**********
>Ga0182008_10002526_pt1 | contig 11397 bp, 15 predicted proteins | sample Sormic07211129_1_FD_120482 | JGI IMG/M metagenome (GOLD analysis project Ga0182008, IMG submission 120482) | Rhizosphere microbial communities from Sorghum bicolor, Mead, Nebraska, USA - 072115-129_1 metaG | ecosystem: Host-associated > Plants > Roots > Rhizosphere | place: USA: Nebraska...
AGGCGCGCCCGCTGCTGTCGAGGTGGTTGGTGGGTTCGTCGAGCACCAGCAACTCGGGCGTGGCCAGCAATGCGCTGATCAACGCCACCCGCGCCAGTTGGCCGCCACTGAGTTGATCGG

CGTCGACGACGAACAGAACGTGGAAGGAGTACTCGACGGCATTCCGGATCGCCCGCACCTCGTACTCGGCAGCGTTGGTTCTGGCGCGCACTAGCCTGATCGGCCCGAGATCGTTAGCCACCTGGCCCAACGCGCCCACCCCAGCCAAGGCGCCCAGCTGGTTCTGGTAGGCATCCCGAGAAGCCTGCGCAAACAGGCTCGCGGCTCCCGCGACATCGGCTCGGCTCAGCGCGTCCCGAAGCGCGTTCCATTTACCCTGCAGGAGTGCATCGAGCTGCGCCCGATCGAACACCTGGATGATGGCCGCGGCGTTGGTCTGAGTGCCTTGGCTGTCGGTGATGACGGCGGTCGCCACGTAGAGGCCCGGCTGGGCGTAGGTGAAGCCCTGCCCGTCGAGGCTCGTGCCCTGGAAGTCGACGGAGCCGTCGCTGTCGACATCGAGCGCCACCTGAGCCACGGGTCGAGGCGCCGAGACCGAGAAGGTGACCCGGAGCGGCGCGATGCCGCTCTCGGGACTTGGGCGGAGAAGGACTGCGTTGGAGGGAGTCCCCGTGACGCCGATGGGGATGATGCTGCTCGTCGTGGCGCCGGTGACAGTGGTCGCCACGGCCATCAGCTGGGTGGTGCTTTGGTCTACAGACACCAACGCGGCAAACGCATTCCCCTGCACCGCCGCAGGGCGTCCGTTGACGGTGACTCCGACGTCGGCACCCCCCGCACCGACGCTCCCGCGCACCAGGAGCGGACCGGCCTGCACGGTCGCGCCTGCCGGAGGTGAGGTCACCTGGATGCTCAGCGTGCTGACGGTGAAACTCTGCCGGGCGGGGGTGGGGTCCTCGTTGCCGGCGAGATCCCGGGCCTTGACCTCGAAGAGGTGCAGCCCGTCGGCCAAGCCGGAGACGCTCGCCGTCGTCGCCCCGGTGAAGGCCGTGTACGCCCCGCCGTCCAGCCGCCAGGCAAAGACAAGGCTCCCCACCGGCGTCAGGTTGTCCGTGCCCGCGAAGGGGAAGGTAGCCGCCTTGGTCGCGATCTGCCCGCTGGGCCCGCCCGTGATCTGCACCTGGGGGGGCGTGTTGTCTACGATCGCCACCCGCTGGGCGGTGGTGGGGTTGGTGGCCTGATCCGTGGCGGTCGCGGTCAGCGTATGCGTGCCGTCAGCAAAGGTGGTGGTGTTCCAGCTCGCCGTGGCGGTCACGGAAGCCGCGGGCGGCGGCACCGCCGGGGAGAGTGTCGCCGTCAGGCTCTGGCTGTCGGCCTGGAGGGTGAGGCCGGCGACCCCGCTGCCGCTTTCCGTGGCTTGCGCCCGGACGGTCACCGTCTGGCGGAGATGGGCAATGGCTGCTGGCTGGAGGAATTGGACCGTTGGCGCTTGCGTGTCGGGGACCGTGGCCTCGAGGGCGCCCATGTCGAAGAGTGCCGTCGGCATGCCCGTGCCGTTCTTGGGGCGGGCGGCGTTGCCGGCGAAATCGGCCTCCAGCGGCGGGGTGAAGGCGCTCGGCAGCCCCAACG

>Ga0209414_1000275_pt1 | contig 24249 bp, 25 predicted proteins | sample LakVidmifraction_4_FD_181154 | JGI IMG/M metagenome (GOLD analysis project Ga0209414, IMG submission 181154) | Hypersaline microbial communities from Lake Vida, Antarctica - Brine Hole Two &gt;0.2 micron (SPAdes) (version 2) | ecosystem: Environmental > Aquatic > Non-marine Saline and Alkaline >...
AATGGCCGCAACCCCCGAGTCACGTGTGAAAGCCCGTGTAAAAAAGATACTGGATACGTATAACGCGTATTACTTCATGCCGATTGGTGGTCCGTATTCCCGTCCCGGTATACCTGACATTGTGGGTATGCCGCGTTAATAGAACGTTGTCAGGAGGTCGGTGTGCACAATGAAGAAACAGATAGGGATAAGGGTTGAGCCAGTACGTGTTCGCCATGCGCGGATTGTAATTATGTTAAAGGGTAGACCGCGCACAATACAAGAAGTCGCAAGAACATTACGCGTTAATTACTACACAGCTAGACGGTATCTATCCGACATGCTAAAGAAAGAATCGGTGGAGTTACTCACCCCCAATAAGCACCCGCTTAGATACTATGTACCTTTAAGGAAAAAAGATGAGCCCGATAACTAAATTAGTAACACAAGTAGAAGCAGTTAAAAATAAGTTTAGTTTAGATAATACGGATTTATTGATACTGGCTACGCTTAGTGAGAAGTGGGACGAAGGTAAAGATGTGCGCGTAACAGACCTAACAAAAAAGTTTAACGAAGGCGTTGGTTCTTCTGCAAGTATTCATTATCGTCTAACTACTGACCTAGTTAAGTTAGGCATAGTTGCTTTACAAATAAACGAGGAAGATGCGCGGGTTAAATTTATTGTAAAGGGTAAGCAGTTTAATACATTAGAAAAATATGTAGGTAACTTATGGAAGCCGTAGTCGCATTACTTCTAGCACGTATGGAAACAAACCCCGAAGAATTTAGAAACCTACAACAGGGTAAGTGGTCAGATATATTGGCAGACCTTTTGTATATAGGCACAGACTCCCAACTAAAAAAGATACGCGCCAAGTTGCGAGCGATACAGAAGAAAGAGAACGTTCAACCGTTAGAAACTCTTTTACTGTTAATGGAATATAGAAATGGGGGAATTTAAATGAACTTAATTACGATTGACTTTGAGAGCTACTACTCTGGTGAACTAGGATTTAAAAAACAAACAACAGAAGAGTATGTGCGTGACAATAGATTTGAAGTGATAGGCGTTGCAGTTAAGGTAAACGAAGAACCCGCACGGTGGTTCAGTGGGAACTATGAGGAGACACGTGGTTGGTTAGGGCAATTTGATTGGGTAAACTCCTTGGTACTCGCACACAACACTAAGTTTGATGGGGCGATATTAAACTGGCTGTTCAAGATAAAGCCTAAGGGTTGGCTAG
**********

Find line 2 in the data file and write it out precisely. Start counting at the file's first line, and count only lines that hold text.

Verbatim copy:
AGGCGCGCCCGCTGCTGTCGAGGTGGTTGGTGGGTTCGTCGAGCACCAGCAACTCGGGCGTGGCCAGCAATGCGCTGATCAACGCCACCCGCGCCAGTTGGCCGCCACTGAGTTGATCGG